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Budget 2013 & Indirect Transfers: Taxing Times To Continue?

Published on Mon, Feb 18,2013 | 16:22, Updated at Tue, Feb 26 at 12:00Source : Moneycontrol.com 

By: Sudhir Nayak, Partner, Sudit Parekh & Co.

Past experience shows that once in a decade or two, we witness a historical tax ruling from the Supreme Court which evokes sharply divided responses amongst various stakeholders in the tax community. The Supreme Court ruling in the case of Vodafone Holdings BV is one such landmark ruling. The Supreme Court judges were lauded by taxpayers across the globe for rendering a well reasoned ruling propagating a stable tax regime. However, the hard earned victory earned by Vodafone was short lived as last year, the Indian Legislature wielded its authority to virtually nullify the ruling and bring income arising from transfer of shares of foreign companies within the ambit of Indian taxation in certain cases.  The same is popularly denoted as ‘taxability of indirect transfers’.     

This amendment created a huge furor in the global investor community and threatened to adversely impact India’s status as a preferred investment jurisdiction amongst the developing countries.  The main concerns of the investor community were (i) the fear that the retrospective amendments dating back to 50 years or more would create tax uncertainty over Indian investments; (ii) the seeming desire of Legislature to negate tax jurisprudence; and (iii) ambiguous tax provisions. 

This amendment coupled with introduction of General Anti Avoidance Rule (‘GAAR’) provisions resulted in capital outflows from the country on account of weak investor sentiments who sought other stable tax jurisdictions. 

The concept of taxability of indirect transfers in India has been the subject matter of debate in India for close to four years now with the tax authorities seeking to pierce the legal forms of transactions to evaluate substance therein.  With a view to introduce these provisions in the tax laws itself, the Legislature ‘provided certain clarifications’ within section 9 of the Act to tax ‘indirect transfers’.  The mode of computing the gains on such indirect transfers and manner of taxability of the same was so ambiguous and complicatedly worded that the uncertainty revolving around these provisions only stood enhanced. 

With a view to pacify investor sentiments and foster investor confidence, the Indian Government subsequently constituted a committee (‘Shome Committee’) to look into the GAAR provisions as well as the indirect transfer provisions. The report of the Shome Committee suggested rationalization of the GAAR provisions and suggested a form of provisions which may be more acceptable to the global investor community since it breathes of equitability and stability.  The positive manner in which the recommendations of the Shome Committee have been viewed by the Indian Government (and the new Finance Minister in particular) and the subsequent deferral of GAAR provisions has been well received globally.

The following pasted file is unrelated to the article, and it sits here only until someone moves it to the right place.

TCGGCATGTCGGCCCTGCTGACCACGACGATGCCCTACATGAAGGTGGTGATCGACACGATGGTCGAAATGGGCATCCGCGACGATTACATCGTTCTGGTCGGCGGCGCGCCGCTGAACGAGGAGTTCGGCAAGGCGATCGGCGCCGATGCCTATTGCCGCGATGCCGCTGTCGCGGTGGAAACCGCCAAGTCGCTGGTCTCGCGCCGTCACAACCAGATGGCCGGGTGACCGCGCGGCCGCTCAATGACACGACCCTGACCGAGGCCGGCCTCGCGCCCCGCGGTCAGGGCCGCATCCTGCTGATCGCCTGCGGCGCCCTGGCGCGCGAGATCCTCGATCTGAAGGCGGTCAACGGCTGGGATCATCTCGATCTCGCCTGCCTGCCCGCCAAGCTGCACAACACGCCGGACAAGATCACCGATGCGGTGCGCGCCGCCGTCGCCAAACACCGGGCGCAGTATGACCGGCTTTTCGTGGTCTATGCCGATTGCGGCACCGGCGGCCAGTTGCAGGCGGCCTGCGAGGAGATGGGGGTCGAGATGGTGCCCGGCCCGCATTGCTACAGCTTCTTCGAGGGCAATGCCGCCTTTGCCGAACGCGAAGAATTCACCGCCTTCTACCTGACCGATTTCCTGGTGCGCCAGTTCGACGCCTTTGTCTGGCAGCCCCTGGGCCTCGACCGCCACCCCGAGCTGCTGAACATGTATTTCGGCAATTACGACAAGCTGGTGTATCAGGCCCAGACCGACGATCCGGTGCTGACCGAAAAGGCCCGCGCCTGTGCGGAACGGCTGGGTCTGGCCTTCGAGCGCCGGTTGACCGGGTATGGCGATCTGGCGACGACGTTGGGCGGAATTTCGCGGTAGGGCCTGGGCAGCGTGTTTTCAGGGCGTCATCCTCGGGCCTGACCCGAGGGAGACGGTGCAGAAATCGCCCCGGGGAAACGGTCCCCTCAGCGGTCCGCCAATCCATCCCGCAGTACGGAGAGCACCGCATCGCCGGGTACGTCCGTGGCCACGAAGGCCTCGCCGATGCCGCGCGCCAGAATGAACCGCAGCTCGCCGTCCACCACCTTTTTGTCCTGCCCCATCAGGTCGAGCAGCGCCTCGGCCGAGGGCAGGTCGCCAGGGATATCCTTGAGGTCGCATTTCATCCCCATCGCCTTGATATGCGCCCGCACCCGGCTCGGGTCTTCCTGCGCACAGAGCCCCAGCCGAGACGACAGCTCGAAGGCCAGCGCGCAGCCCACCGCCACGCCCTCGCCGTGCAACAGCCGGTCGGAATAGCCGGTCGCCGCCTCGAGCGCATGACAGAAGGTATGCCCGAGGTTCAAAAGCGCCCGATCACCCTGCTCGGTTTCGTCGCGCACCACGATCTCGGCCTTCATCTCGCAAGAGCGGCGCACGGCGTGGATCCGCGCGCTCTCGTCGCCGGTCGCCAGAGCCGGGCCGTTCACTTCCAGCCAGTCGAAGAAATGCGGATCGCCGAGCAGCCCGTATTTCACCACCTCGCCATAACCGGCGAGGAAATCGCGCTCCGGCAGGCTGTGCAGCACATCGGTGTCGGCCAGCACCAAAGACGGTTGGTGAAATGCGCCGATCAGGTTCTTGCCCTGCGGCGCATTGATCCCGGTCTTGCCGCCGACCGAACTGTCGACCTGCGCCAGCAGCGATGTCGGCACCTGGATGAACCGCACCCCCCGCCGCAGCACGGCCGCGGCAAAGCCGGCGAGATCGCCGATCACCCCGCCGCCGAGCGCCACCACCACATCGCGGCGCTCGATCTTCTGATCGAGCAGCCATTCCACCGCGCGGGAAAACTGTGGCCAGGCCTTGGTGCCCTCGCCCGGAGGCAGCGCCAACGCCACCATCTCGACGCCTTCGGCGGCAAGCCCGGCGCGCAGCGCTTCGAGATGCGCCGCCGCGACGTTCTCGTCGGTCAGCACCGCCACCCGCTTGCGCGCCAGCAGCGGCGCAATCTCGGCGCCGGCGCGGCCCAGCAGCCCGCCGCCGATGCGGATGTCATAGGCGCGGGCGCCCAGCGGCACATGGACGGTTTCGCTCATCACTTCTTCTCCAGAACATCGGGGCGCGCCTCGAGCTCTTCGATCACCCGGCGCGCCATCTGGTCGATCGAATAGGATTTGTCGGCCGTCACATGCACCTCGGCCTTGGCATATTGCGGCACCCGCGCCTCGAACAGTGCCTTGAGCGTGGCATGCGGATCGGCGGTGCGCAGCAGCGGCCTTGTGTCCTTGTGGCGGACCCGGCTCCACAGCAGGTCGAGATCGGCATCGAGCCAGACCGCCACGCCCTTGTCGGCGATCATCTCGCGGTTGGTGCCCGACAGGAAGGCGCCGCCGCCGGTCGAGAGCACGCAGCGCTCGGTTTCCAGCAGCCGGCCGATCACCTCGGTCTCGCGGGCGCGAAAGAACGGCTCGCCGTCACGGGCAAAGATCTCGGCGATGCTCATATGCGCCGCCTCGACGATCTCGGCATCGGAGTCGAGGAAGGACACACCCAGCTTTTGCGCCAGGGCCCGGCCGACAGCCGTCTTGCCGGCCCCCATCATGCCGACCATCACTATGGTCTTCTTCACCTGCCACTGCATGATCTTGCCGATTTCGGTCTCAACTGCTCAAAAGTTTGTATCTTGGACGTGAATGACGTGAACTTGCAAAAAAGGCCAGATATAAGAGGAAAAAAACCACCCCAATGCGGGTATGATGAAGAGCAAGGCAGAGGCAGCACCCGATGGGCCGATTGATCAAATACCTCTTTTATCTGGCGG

The positive sounding statements of the Indian Finance Minister on global forums in the past few weeks and the assertion that India is a stable jurisdiction awaken a hope that the recommendations of the Shome Committee in the context of indirect transfers would also be viewed favourably by the Government.

While it is all but impossible to anticipate what the Legislature would agree to in the upcoming Budget 2013, some of the key recommendations of the Shome Committee, which if accepted could foster investor confidence and provide a stable tax regime in India are briefly outlined below:

SN

Key provision

Suggestions

 

Prospective applicability

The taxability of indirect transfers should apply to future transactions and not have retrospective implications.  It may be advisable to bury the ghosts of past transactions and restructuring exercises rather than allowing them to linger.  The current provisions appear to impose an additional charge of income tax on income which was, hitherto, not taxable in India.  Considering the onerous character of these provisions, the same should be made effective from a prospective date to avoid undue hardship to taxpayers.

 

Exemption from penal and interest implications

If the recommendation of prospective taxation of indirect transfers is not accepted, a number of past transactions, which were otherwise not be liable to tax in India may now be liable to tax in India.  As a measure of equity, the taxpayers and persons responsible to withhold taxes on such income should be protected from interest and penal consequences since it would not be possible for such persons to have anticipated the ‘clarificatory retrospective amendments’.

 

Definition of term “substantially”

Presently the Income Tax laws seek to inter alia tax income arising from transfer of shares of a foreign company as such shares derive their value substantially from assets located in India.  The term ‘substantially’ should be suitably defined upfront to avoid any litigation arising on account of varying interpretations of the same by the taxpayers and the revenue authorities.  This may be akin to the provisions of the proposed Direct Tax Code which lay down a threshold of 50% Indian held assets by foreign companies. 

 

Meaning of term ‘directly or indirectly’

The phrase ‘directly or indirectly’ may be clarified as representing a ‘look through’ approach (which basically implies that, for determination of value of share of a foreign company, all intermediaries between the foreign company and the assets in India may be ignored).  This would provide upfront clarity to the taxpayers rather than increase uncertainty over the number of multi layered structures which are typically adopted by multi national corporations for various commercial reasons. 

 

        

 
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